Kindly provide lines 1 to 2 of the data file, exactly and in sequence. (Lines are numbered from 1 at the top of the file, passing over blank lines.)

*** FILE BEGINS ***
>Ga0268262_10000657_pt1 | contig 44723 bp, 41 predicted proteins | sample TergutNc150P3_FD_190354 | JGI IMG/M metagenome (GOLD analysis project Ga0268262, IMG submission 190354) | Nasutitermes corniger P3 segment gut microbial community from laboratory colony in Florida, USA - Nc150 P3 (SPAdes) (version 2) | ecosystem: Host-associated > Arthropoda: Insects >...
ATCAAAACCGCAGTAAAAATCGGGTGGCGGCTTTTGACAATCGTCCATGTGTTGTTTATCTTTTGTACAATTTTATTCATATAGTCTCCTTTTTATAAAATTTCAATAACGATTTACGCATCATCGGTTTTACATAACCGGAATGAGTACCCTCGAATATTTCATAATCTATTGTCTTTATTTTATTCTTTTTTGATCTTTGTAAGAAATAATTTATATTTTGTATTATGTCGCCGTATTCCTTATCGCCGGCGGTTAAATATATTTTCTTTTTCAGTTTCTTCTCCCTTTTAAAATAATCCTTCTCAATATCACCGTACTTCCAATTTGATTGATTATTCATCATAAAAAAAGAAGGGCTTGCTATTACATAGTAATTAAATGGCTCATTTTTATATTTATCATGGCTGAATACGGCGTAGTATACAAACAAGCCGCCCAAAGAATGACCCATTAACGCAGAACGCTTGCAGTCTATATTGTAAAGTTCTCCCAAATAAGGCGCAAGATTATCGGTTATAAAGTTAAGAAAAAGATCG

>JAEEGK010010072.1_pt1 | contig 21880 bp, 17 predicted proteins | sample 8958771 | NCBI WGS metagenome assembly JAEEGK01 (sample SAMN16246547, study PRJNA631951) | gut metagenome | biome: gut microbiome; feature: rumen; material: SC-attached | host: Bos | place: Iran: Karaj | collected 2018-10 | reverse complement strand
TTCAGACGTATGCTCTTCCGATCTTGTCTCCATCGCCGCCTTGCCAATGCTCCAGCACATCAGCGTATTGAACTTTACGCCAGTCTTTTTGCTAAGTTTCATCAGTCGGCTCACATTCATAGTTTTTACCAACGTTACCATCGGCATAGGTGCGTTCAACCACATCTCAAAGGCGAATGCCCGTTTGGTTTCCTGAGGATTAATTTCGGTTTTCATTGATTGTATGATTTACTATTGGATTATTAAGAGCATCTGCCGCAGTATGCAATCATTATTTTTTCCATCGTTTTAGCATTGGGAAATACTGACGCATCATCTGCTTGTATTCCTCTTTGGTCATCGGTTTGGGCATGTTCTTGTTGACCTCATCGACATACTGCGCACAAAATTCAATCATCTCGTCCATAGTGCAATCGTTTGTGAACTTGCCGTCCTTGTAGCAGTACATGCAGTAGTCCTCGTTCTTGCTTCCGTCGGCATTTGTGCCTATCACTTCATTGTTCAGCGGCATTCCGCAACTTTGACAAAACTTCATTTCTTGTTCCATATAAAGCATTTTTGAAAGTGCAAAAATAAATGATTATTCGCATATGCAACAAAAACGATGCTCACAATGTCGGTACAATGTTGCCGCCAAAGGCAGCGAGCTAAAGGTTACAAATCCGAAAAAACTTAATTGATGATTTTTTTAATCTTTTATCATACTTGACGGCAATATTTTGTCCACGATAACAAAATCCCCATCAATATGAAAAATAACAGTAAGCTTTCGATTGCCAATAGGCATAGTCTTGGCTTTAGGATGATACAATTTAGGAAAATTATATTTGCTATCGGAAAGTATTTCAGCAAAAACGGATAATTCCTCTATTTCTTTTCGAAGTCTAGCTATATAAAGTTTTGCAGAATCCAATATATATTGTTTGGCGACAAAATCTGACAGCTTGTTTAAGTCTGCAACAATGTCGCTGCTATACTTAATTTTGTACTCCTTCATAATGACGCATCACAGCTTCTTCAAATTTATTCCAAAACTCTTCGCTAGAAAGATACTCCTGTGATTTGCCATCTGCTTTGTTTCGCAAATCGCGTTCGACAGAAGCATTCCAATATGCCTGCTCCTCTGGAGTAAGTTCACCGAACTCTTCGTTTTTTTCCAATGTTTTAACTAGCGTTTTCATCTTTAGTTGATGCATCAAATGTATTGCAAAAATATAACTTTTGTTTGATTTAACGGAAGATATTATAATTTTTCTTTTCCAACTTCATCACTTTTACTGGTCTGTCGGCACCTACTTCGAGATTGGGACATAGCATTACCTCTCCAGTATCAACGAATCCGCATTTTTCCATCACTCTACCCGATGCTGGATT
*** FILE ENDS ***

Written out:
>Ga0268262_10000657_pt1 | contig 44723 bp, 41 predicted proteins | sample TergutNc150P3_FD_190354 | JGI IMG/M metagenome (GOLD analysis project Ga0268262, IMG submission 190354) | Nasutitermes corniger P3 segment gut microbial community from laboratory colony in Florida, USA - Nc150 P3 (SPAdes) (version 2) | ecosystem: Host-associated > Arthropoda: Insects >...
ATCAAAACCGCAGTAAAAATCGGGTGGCGGCTTTTGACAATCGTCCATGTGTTGTTTATCTTTTGTACAATTTTATTCATATAGTCTCCTTTTTATAAAATTTCAATAACGATTTACGCATCATCGGTTTTACATAACCGGAATGAGTACCCTCGAATATTTCATAATCTATTGTCTTTATTTTATTCTTTTTTGATCTTTGTAAGAAATAATTTATATTTTGTATTATGTCGCCGTATTCCTTATCGCCGGCGGTTAAATATATTTTCTTTTTCAGTTTCTTCTCCCTTTTAAAATAATCCTTCTCAATATCACCGTACTTCCAATTTGATTGATTATTCATCATAAAAAAAGAAGGGCTTGCTATTACATAGTAATTAAATGGCTCATTTTTATATTTATCATGGCTGAATACGGCGTAGTATACAAACAAGCCGCCCAAAGAATGACCCATTAACGCAGAACGCTTGCAGTCTATATTGTAAAGTTCTCCCAAATAAGGCGCAAGATTATCGGTTATAAAGTTAAGAAAAAGATCG